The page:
The age-old debate in fishing still rages on, what fishing line is best, do you go for the stretchy, forgiving properties of monofilament line or do you go for all-out strength against diameter properties of braided lines. Here I will go through the advantages and disadvantages of using both from boat and shore fishing environments. It really is a Braid vs Mono saltwater battle! Both these types of fishing have different needs but the goal is always ultimately the same, to trick a fish into taking the bait/lure and to get it back to you without losing it through either human error or tackle failure.
Large Cod caught on a shad
The Braid vs Mono Saltwater Battle
When fishing from a boat in Norway you are less likely to encounter snags as you will mainly be drifting with either shads/lures or dead baits for the many fish that lurk here. When fishing from the boat I would always recommend using braided mainline, this is due to the fact that there is no stretch in the braid meaning that you are constantly in contact with your bait or lure. If you were to use mono in this situation you would be losing movement in the shad due to the fact that every time you move your rod tip the line stretches and absorbs the movement. This is a very un-efficient way to fish as you will be putting a lot more effort in with mono whereas using braid you would need minimal effort to get that shad moving. However, one huge advantage to mono is that due to the fishing line having some stretch to it, it means that if you have an incorrect drag setting on your spinning reel and hook up with a big fish, then you have much more of a chance of getting the fish in due to the line being able to stretch, allowing you to adjust your drag to the correct amount.
Another plus point when using braid is that you will feel every pluck and tug on the line meaning that every fish that has a go at your shad, pirk or bait will give you a positive indication on the rod tip. Braid is also much thinner than mono when it comes to breaking strain versus diameter meaning that you can fit much more on your reel, with 60lb braid being around .40 which is the equivalent of just 25lb mono. Also, braid is much stronger than mono for if you get snagged on the bottom, there are many times I have seen an angler having an epic battle with a snag and you know that if the angler had been using mono he would have lost his tackle straight away but with the braid, after a bit of manoeuvring in the boat we have managed to get the tackle back with everything intact.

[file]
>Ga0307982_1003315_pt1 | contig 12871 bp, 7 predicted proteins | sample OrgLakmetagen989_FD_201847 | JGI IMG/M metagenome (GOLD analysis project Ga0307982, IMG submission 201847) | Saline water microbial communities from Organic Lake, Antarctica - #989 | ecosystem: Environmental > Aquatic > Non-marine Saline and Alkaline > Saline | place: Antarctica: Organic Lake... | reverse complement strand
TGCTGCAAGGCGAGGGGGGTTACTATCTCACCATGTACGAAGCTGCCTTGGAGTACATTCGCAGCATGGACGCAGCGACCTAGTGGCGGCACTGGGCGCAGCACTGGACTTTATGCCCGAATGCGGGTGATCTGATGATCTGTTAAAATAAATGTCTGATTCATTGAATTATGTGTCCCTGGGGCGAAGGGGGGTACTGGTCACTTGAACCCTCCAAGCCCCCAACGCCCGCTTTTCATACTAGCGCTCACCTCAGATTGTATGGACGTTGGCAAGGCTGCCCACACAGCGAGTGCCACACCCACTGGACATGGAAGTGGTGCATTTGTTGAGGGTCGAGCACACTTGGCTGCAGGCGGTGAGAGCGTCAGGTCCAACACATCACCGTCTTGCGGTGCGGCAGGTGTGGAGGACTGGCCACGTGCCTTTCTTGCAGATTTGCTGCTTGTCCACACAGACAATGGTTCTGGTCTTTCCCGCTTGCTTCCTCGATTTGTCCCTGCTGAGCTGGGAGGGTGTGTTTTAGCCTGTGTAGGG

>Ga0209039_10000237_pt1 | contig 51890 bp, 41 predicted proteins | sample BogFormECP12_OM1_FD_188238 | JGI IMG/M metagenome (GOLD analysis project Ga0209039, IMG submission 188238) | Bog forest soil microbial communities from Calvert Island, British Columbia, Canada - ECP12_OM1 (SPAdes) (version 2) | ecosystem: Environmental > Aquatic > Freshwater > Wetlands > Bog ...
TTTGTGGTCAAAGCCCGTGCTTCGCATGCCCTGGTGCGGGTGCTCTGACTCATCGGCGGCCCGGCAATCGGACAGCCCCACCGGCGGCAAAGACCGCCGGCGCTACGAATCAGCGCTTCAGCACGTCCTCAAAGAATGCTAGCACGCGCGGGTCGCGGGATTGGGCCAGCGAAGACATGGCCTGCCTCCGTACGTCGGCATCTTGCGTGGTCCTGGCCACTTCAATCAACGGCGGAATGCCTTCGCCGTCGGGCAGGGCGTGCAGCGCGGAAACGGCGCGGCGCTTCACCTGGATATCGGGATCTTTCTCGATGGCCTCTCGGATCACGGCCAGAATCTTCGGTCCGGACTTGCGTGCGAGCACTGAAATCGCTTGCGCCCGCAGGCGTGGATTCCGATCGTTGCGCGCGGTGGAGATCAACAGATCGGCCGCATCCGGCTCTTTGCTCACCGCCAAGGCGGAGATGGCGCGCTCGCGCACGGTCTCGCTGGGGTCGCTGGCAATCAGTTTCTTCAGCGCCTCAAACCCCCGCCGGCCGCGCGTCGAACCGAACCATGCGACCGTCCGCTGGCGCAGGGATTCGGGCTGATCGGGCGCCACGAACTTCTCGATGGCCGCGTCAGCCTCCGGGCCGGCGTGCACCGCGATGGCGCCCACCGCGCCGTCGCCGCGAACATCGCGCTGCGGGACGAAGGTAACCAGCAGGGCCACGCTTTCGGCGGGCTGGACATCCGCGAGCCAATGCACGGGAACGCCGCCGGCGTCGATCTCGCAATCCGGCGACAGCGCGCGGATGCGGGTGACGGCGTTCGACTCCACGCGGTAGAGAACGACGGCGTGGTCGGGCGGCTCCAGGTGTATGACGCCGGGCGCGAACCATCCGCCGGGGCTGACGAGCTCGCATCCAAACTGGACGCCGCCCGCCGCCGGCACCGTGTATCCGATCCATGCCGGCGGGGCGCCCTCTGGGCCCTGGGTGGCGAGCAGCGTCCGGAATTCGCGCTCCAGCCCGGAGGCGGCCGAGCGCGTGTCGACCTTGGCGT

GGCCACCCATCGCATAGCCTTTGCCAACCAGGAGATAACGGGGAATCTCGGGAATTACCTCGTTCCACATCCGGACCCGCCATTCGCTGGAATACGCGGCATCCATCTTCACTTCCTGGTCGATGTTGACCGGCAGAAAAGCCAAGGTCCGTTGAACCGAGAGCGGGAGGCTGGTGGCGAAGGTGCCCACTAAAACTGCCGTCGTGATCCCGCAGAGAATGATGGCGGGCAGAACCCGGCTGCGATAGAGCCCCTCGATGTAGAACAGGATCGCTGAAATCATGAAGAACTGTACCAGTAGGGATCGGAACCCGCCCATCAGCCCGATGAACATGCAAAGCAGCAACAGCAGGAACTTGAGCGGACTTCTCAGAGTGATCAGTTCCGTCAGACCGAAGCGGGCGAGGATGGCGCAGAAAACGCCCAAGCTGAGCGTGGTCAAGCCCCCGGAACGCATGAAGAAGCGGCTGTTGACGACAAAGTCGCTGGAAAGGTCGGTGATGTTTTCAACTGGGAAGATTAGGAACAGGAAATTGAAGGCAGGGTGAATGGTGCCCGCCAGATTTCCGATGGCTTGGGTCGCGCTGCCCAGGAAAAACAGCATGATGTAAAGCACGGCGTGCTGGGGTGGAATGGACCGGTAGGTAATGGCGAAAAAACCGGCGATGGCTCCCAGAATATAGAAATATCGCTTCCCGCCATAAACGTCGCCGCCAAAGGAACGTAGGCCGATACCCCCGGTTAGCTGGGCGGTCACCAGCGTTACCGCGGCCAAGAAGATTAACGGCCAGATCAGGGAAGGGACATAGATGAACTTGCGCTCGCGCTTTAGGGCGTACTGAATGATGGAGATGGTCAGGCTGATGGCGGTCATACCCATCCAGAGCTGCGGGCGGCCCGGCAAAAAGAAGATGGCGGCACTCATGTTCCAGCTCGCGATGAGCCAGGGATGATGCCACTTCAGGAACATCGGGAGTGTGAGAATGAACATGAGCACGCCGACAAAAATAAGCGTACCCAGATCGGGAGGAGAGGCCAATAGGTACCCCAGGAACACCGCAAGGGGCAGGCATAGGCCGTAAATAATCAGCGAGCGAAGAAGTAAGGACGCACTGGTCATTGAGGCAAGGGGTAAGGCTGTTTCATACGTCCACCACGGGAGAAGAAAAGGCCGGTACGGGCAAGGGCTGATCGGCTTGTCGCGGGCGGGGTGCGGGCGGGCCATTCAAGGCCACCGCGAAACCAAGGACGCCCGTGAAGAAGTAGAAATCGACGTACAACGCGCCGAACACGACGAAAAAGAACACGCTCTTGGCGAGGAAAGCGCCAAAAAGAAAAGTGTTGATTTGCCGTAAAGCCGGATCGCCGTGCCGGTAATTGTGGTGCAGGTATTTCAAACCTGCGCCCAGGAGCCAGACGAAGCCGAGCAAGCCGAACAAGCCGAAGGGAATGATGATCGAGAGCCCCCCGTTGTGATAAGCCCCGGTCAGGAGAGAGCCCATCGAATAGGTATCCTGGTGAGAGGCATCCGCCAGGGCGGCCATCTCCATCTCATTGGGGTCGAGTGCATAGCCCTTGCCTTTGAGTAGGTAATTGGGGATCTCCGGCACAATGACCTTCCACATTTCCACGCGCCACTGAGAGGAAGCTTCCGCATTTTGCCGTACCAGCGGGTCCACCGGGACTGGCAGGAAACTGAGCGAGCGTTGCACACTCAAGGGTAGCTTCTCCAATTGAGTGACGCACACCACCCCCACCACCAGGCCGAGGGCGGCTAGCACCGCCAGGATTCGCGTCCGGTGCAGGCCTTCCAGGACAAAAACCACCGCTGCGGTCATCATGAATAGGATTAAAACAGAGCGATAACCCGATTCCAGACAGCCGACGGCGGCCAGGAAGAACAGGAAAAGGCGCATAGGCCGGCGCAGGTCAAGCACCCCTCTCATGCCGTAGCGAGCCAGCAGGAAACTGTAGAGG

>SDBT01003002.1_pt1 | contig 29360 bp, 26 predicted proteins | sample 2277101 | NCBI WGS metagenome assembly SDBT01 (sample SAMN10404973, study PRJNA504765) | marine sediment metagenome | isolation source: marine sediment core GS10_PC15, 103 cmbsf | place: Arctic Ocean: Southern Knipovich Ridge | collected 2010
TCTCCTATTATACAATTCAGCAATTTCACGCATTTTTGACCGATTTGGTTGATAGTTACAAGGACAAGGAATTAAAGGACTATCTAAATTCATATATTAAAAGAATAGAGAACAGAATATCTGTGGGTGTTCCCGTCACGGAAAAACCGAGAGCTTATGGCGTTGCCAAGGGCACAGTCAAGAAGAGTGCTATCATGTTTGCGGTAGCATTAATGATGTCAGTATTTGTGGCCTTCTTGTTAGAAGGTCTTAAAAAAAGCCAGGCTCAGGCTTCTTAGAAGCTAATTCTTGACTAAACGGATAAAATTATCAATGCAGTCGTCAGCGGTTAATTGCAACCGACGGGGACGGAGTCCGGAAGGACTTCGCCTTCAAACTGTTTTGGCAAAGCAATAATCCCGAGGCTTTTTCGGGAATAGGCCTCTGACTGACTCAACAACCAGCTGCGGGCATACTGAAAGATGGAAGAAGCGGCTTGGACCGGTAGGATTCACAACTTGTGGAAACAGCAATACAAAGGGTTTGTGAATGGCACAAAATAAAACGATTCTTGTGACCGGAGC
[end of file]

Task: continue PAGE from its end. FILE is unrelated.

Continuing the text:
A boat caught Norwegian Cod
When fishing from the shore the debate becomes much harder to argue. Fishing from the shore obviously needs a bait to be cast out and many anglers will chat about the difference these 2 types of lines can cause between casting distance achieved and also abrasion resistance. The stretch in mono means that anglers can normally whack a bait out using a stiff rod without the bait being smashed up completely on the cast. Fragile baits such as worms and softer fish will be useless when they hit the water if power-cast without the stretch to take out some of the shock of the cast, this is why many anglers will use a mono leader even with braid to aid in the presentation of bait and to make casting easier. One advantage of braid is that when fishing rocky and rough areas if you use a rotten bottom set up on your weight you will not lose as much tackle as the rotten bottom will break long before the braid will meaning that you will get your tackle back nearly every time.
Bites will also show up much better on braid but the stretch in mono is much better when fishing in big tide runs, this is mainly because the tide pressure will push on the line and create force upon the lead, mono will stretch and absorb this force whereas braid will just pull and something will have to give which is normally the leads stronghold. Another negative for braid is that if you snap off and lose a lot of line the braid will cause a huge line snag in the water meaning that anybody else who fishes this spot will also snag on this and more and more tackle will be lost sometimes making a mark un-fishable. If however, you lose mono this over time will perish and will more than likely break if somebody else hooks into it meaning that less tackle is lost in the area.
Who do you think wins the Braid vs Mono saltwater battle?
Overall I think we can say that for boat fishing braid is much better as it keeps you constantly connected to either your bait or shad whereas from the shore it really depends on personal preference and factors around the mark you are fishing. Personally, I will take out different spools with me loaded with both braid and mono so I can adapt to suit on the marks I am fishing when fishing from the shore. But who do you think wins the Braid vs Mono saltwater battle? Let us know below.
Hopefully, this has been of some help to you and will help you to choose the best mainline for your holiday to Norway and will help you have the best fishing possible. Will the Braid vs Mono saltwater battle ever end?
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